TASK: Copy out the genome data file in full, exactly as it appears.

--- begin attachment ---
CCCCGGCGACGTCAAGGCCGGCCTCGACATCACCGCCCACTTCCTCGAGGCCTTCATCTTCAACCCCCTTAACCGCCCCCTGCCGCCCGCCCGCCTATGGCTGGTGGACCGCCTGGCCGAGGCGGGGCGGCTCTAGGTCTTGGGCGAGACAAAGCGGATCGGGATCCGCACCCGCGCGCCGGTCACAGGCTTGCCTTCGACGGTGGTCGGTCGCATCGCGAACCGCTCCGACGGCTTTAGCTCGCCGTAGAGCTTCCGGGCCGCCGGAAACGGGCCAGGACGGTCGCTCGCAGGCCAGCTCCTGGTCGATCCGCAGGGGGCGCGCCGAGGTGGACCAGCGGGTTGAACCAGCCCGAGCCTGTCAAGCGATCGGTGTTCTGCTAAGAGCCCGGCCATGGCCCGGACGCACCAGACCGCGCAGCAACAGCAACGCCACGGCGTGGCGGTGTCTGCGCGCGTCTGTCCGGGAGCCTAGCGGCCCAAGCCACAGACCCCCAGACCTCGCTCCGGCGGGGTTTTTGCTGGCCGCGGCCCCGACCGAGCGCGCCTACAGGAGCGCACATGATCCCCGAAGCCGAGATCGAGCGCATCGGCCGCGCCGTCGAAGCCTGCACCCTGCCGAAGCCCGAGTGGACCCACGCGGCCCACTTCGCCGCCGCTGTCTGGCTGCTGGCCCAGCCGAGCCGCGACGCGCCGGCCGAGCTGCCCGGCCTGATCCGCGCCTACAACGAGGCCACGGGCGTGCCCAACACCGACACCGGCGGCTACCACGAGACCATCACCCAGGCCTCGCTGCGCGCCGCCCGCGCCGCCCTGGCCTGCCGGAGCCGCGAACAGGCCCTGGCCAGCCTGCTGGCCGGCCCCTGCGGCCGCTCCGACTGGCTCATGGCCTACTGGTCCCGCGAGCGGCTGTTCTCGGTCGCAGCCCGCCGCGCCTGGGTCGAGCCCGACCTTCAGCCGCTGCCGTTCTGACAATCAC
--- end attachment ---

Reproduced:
CCCCGGCGACGTCAAGGCCGGCCTCGACATCACCGCCCACTTCCTCGAGGCCTTCATCTTCAACCCCCTTAACCGCCCCCTGCCGCCCGCCCGCCTATGGCTGGTGGACCGCCTGGCCGAGGCGGGGCGGCTCTAGGTCTTGGGCGAGACAAAGCGGATCGGGATCCGCACCCGCGCGCCGGTCACAGGCTTGCCTTCGACGGTGGTCGGTCGCATCGCGAACCGCTCCGACGGCTTTAGCTCGCCGTAGAGCTTCCGGGCCGCCGGAAACGGGCCAGGACGGTCGCTCGCAGGCCAGCTCCTGGTCGATCCGCAGGGGGCGCGCCGAGGTGGACCAGCGGGTTGAACCAGCCCGAGCCTGTCAAGCGATCGGTGTTCTGCTAAGAGCCCGGCCATGGCCCGGACGCACCAGACCGCGCAGCAACAGCAACGCCACGGCGTGGCGGTGTCTGCGCGCGTCTGTCCGGGAGCCTAGCGGCCCAAGCCACAGACCCCCAGACCTCGCTCCGGCGGGGTTTTTGCTGGCCGCGGCCCCGACCGAGCGCGCCTACAGGAGCGCACATGATCCCCGAAGCCGAGATCGAGCGCATCGGCCGCGCCGTCGAAGCCTGCACCCTGCCGAAGCCCGAGTGGACCCACGCGGCCCACTTCGCCGCCGCTGTCTGGCTGCTGGCCCAGCCGAGCCGCGACGCGCCGGCCGAGCTGCCCGGCCTGATCCGCGCCTACAACGAGGCCACGGGCGTGCCCAACACCGACACCGGCGGCTACCACGAGACCATCACCCAGGCCTCGCTGCGCGCCGCCCGCGCCGCCCTGGCCTGCCGGAGCCGCGAACAGGCCCTGGCCAGCCTGCTGGCCGGCCCCTGCGGCCGCTCCGACTGGCTCATGGCCTACTGGTCCCGCGAGCGGCTGTTCTCGGTCGCAGCCCGCCGCGCCTGGGTCGAGCCCGACCTTCAGCCGCTGCCGTTCTGACAATCAC